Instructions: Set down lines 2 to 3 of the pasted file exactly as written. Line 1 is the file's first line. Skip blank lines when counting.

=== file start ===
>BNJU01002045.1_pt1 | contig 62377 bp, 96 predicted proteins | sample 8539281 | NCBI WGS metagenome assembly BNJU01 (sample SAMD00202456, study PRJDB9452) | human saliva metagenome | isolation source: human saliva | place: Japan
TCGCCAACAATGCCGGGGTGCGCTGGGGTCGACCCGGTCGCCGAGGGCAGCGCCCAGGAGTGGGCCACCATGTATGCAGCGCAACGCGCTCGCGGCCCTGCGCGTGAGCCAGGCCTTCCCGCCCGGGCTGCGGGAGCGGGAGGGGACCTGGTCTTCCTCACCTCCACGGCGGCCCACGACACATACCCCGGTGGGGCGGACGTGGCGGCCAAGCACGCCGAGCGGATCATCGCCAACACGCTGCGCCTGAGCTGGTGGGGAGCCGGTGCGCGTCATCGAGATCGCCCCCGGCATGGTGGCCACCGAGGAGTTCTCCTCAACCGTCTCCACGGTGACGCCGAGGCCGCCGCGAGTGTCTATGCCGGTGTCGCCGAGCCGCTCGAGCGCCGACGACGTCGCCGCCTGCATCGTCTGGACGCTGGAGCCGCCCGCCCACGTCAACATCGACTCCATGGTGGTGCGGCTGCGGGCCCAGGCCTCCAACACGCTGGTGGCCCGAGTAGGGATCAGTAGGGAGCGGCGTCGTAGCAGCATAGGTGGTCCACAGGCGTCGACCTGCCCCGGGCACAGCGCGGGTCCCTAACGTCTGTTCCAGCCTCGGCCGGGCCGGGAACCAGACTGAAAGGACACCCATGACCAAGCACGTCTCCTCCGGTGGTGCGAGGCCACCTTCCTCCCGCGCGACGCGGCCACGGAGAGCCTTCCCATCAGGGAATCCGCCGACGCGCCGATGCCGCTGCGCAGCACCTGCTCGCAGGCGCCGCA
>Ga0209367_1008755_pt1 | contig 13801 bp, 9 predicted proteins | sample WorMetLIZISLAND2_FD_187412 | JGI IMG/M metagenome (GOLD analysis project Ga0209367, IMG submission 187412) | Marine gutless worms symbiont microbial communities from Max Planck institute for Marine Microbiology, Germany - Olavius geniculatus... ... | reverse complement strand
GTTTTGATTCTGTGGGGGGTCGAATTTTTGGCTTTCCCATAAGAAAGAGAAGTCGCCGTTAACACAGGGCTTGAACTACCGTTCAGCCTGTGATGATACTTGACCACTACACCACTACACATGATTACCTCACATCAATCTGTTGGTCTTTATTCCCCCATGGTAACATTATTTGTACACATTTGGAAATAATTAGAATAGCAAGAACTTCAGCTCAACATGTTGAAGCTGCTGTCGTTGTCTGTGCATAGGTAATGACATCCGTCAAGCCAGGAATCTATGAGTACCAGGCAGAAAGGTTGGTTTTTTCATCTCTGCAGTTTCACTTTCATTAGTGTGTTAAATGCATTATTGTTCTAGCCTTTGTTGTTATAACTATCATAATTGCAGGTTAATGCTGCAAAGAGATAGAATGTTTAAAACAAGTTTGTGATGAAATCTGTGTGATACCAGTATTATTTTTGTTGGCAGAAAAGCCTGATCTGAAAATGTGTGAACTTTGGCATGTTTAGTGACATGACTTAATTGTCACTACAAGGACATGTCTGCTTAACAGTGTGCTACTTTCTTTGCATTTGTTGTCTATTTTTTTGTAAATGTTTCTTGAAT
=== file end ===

TCGCCAACAATGCCGGGGTGCGCTGGGGTCGACCCGGTCGCCGAGGGCAGCGCCCAGGAGTGGGCCACCATGTATGCAGCGCAACGCGCTCGCGGCCCTGCGCGTGAGCCAGGCCTTCCCGCCCGGGCTGCGGGAGCGGGAGGGGACCTGGTCTTCCTCACCTCCACGGCGGCCCACGACACATACCCCGGTGGGGCGGACGTGGCGGCCAAGCACGCCGAGCGGATCATCGCCAACACGCTGCGCCTGAGCTGGTGGGGAGCCGGTGCGCGTCATCGAGATCGCCCCCGGCATGGTGGCCACCGAGGAGTTCTCCTCAACCGTCTCCACGGTGACGCCGAGGCCGCCGCGAGTGTCTATGCCGGTGTCGCCGAGCCGCTCGAGCGCCGACGACGTCGCCGCCTGCATCGTCTGGACGCTGGAGCCGCCCGCCCACGTCAACATCGACTCCATGGTGGTGCGGCTGCGGGCCCAGGCCTCCAACACGCTGGTGGCCCGAGTAGGGATCAGTAGGGAGCGGCGTCGTAGCAGCATAGGTGGTCCACAGGCGTCGACCTGCCCCGGGCACAGCGCGGGTCCCTAACGTCTGTTCCAGCCTCGGCCGGGCCGGGAACCAGACTGAAAGGACACCCATGACCAAGCACGTCTCCTCCGGTGGTGCGAGGCCACCTTCCTCCCGCGCGACGCGGCCACGGAGAGCCTTCCCATCAGGGAATCCGCCGACGCGCCGATGCCGCTGCGCAGCACCTGCTCGCAGGCGCCGCA
>Ga0209367_1008755_pt1 | contig 13801 bp, 9 predicted proteins | sample WorMetLIZISLAND2_FD_187412 | JGI IMG/M metagenome (GOLD analysis project Ga0209367, IMG submission 187412) | Marine gutless worms symbiont microbial communities from Max Planck institute for Marine Microbiology, Germany - Olavius geniculatus... ... | reverse complement strand